Eddie Logan

Eddie Logan


'Eddie Logan Day' in Arcadia April 19

Santa Anita will unveil permanent plaque honoring iconic 98-year-old shoeshine man.

(from Santa Anita release)

The City of Arcadia has proclaimed Sunday, April 19, as “Eddie Logan Day” in honor of Santa Anita’s iconic shoeshine attendant who passed away on Jan. 31 at the age of 98. Logan, a self-proclaimed “Footman,” ran his Santa Anita stand from opening day, Dec. 25, 1934, until the morning of Jan. 3, when he suffered a seizure and stroke from which he never recovered.

Born in 1910, he would have been 99 on May 20.

Santa Anita will also unveil an oversized bronze relief plaque in Logan’s image on April 19, which is closing day for the 2008-09 meet, with an inscription that captures the essence of what he meant to the track over a span of eight decades. The plaque will be unveiled in a winner’s circle ceremony and installed for permanent display in the area overlooking his long-time work area adjacent to the racing office.

“There really has been a tangible void here since Eddie’s passing,” said Santa Anita President Ron Charles. “He meant so much to all of us who were in contact with him, and we still have fans asking about him. When he had the stroke, we made a decision to leave his shoeshine stand vacant until he returned and then we decided to leave it unattended for the remainder of the meet, out of respect.

“We are very proud of the plaque, and we think it’s only fitting that it overlooks the area where he brought so much joy and professionalism for so many years. It will become a permanent part of Santa Anita, just as the Kingsbury Fountain and the Seabiscuit monument in the paddock gardens area are. We’re confident Eddie’s family, friends and all of those who knew or heard of him are going to treasure this for all-time.”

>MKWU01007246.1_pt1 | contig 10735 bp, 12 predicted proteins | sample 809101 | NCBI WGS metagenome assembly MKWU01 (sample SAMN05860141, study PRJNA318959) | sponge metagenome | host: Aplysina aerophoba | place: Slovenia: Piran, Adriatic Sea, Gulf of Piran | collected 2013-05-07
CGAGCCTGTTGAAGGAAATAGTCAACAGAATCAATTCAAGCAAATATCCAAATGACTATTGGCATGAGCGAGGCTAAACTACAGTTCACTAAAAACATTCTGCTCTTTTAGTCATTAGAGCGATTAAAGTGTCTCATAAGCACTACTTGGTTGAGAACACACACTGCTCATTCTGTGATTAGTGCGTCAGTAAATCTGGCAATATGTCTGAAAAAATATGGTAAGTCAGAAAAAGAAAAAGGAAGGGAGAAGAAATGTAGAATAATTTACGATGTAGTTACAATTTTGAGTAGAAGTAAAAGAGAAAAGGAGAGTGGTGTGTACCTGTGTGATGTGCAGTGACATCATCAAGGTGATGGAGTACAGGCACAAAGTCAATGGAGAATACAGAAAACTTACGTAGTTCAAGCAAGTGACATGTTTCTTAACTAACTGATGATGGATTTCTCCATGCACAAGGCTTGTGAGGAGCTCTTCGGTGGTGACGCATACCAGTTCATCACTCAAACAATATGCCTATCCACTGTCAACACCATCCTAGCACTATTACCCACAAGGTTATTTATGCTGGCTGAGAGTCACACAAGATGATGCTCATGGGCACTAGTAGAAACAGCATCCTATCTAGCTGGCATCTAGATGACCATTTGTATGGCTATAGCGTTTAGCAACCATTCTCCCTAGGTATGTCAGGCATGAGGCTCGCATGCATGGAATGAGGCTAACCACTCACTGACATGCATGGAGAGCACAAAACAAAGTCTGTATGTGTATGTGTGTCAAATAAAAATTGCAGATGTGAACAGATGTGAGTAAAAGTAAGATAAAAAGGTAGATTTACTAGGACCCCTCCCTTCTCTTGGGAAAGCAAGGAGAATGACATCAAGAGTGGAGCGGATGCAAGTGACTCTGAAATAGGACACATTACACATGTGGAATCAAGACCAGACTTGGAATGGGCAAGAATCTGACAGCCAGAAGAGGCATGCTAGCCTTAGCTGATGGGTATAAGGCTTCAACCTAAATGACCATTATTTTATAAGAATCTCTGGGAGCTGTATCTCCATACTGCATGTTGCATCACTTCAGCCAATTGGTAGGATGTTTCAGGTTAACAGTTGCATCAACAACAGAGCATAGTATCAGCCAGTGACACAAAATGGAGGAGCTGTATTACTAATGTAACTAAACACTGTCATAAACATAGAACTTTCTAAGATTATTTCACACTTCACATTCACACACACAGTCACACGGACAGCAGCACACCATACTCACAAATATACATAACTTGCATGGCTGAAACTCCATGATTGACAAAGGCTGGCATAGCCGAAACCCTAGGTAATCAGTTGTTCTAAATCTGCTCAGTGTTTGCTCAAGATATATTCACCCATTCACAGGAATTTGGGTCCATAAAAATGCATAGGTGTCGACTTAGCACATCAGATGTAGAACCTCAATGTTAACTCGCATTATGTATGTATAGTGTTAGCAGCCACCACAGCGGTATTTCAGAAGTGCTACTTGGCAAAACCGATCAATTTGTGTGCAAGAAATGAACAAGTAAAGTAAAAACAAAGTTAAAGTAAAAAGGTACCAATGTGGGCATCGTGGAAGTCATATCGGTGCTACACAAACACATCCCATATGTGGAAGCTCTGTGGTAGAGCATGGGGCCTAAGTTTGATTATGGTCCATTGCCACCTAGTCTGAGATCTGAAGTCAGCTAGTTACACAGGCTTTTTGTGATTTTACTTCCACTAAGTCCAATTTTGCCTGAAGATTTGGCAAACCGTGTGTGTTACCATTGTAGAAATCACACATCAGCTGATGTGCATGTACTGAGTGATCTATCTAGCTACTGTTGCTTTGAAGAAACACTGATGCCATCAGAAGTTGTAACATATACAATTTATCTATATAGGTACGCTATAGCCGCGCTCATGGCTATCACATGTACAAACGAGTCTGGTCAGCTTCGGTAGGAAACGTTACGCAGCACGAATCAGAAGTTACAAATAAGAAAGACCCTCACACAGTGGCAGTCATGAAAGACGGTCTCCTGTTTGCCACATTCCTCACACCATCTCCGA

A former boxer and professional baseball player, Logan was blessed with remarkably good health and an infectious smile. As recently as two years ago, he shadow-boxed for camera crews and regaled them with stories about his time spent in baseball’s Negro Leagues in the 1920s and early 1930s.

Logan would often lecture horsemen about the care of their boots and shoes and the perils the stable area presented for leather. “Salt, brace, alkali and urine,” were invariably cited as primary enemies of the leather he so skillfully treated.

“He had that great sense of humor, and he’d make you laugh,” said Hall of Fame trainer Richard Mandella. “He’d talk about his days with the Kansas City Monarchs, and he was just full of life. He said his dad always told him, ‘Keep your mouth shut and your eyes open, and you’ll learn something.’”